The end of marijuana prohibition is not designed to create jobs in our communities, nor is it intended to shrink the prison state. Our ruling class simply does not allow economic growth that they can’t monopolize, and the modern prison state has never been about protecting the public from drugs or crime. Prisons and our lifelong persecution of former prisoners serve to single out, brand and stigmatize the economic losers in modern capitalist society, so that those hanging on from paycheck to paycheck can have someone to look down upon and so that they might imagine that this vast edifice of inequality is, if not just, inevitable.
On many thousands of occasions, drug dealers in foreign countries decided that, rather than using armed truck drivers, bribed customs agents, desperate drug mules, thuggish regional distributors, and street level drug dealers who used guns to defend their territory, they’d just mail drugs directly to their far away customers. Of course, folks at the beginning of the supply chain were still often violent drug cartels who one hates to see profit. But from the perspective of the many innocents who suffer from the black market supply chains involved in traditional drug sales, narcotics via mail order would seem to be a vast improvement. … The FBI summed up its case against The Silk Road by writing that “the site has sought to make conducting illegal transactions on the Internet as easy and frictionless as shopping online at mainstream e-commerce websites.” Insofar as it trafficked in violence-for-hire and hacked bank accounts, that was a bad thing — society has an interest in as much friction as possible in the market for hit men! But compared to the epidemic violence that has characterized the drug trade for the entirety of the War on Drugs, and that shows no signs of abating in the foreseeable future, a frictionless drug trade starts to seem like a relative utopia.Did Shutting Down The Silk Road Make the World a More Dangerous Place?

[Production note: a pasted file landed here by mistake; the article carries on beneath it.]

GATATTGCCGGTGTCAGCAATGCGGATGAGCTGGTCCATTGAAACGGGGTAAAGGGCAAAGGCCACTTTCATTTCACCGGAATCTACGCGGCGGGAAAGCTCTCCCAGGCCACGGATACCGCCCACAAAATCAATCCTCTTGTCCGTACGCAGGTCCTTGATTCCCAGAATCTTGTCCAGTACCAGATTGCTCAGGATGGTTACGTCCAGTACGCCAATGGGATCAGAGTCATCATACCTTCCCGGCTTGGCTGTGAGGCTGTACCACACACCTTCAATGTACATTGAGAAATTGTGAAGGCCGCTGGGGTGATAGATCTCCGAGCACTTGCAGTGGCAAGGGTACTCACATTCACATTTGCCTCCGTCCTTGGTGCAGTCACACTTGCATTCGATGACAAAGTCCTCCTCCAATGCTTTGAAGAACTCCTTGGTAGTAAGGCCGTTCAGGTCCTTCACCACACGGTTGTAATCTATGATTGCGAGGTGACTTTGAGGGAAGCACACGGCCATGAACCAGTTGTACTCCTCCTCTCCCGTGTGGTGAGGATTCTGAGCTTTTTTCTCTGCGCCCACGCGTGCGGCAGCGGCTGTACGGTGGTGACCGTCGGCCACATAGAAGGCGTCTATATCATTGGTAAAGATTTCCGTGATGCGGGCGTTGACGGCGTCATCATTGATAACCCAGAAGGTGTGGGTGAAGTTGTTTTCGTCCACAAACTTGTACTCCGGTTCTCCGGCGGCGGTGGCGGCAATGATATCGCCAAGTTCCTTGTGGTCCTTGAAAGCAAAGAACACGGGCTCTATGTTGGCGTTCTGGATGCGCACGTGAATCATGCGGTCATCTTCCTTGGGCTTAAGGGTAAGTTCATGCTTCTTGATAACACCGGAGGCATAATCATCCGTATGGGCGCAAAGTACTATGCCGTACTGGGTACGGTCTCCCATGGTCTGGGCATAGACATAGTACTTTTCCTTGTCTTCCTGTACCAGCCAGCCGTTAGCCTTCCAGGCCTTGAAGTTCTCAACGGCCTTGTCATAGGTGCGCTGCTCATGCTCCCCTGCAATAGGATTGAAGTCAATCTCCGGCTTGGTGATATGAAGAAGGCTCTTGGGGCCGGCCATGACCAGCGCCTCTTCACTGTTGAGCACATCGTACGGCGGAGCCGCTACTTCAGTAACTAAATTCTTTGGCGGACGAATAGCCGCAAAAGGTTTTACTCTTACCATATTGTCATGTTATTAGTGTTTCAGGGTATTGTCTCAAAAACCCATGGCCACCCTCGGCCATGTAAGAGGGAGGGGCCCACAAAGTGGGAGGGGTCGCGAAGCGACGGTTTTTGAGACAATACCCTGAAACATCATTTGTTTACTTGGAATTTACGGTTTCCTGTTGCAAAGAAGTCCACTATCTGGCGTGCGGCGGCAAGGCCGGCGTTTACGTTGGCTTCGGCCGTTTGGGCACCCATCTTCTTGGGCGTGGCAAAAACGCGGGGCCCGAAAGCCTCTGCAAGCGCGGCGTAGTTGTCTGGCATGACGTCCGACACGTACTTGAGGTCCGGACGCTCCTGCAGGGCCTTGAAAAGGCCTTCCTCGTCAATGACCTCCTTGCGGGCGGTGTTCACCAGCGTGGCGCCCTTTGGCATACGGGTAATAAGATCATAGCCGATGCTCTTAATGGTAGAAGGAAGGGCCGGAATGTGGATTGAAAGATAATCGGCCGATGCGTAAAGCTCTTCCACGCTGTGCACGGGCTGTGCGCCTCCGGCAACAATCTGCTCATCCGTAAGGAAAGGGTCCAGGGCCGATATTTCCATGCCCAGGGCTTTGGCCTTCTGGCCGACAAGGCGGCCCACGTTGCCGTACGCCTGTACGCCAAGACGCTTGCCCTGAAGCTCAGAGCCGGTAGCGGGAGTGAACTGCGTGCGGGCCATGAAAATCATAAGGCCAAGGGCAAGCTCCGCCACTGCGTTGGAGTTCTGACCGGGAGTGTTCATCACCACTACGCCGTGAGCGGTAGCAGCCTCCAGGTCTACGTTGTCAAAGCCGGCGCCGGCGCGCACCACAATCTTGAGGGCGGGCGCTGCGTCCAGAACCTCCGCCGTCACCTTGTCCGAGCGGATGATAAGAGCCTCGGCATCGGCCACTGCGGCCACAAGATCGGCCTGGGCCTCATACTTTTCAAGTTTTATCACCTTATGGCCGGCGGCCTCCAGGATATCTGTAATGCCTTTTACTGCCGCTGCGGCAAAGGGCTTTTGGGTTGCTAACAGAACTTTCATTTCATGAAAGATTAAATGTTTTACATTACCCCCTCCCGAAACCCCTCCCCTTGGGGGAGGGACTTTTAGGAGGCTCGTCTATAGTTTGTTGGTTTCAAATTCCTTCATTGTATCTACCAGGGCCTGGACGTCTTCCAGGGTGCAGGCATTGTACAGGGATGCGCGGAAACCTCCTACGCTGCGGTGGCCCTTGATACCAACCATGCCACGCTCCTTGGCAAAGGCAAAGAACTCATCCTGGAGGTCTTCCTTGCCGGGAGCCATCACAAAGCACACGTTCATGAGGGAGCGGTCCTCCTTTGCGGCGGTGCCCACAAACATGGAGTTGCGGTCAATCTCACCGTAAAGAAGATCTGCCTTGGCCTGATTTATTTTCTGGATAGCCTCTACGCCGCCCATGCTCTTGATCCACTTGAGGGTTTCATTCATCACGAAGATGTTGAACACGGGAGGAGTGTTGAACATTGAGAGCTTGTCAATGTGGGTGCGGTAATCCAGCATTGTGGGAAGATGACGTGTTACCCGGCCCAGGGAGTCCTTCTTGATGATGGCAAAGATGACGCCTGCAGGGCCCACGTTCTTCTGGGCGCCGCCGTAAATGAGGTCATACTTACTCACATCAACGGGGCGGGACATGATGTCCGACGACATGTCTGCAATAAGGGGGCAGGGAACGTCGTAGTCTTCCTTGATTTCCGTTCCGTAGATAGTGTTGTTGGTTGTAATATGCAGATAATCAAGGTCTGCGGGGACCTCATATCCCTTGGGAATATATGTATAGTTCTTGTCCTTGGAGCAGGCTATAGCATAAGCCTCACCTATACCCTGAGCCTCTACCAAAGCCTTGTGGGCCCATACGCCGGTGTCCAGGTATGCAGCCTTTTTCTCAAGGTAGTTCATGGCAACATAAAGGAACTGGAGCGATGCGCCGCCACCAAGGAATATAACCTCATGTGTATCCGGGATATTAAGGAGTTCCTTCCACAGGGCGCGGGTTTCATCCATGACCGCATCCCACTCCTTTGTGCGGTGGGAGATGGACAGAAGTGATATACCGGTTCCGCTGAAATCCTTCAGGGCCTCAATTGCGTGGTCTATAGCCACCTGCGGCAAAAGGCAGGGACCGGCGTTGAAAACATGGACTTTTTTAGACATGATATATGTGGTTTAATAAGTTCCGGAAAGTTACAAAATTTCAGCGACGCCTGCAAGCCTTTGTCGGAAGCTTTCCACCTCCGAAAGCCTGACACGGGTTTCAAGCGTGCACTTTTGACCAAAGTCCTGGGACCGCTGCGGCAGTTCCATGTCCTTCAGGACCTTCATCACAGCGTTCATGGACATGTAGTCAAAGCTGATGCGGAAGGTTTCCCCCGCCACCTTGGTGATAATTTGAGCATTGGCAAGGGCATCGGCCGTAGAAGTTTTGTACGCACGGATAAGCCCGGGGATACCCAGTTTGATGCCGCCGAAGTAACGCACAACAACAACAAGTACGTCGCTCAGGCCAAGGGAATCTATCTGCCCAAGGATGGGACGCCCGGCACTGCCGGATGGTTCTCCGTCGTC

For at least six years, law enforcement officials working on a counternarcotics program have had routine access, using subpoenas, to an enormous AT&T database that contains the records of decades of Americans’ phone calls — parallel to but covering a far longer time than the National Security Agency’s hotly disputed collection of phone call logs.
The Hemisphere Project, a partnership between federal and local drug officials and AT&T that has not previously been reported, involves an extremely close association between the government and the telecommunications giant.
The government pays AT&T to place its employees in drug-fighting units around the country. Those employees sit alongside Drug Enforcement Administration agents and local detectives and supply them with the phone data from as far back as 1987.
The project comes to light at a time of vigorous public debate over the proper limits on government surveillance and on the relationship between government agencies and communications companies. It offers the most significant look to date at the use of such large-scale data for law enforcement, rather than for national security.
The scale and longevity of the data storage appears to be unmatched by other government programs, including the N.S.A.’s gathering of phone call logs under the Patriot Act. The N.S.A. stores the data for nearly all calls in the United States, including phone numbers and time and duration of calls, for five years. Unlike the N.S.A. data, the Hemisphere data includes information on the locations of callers.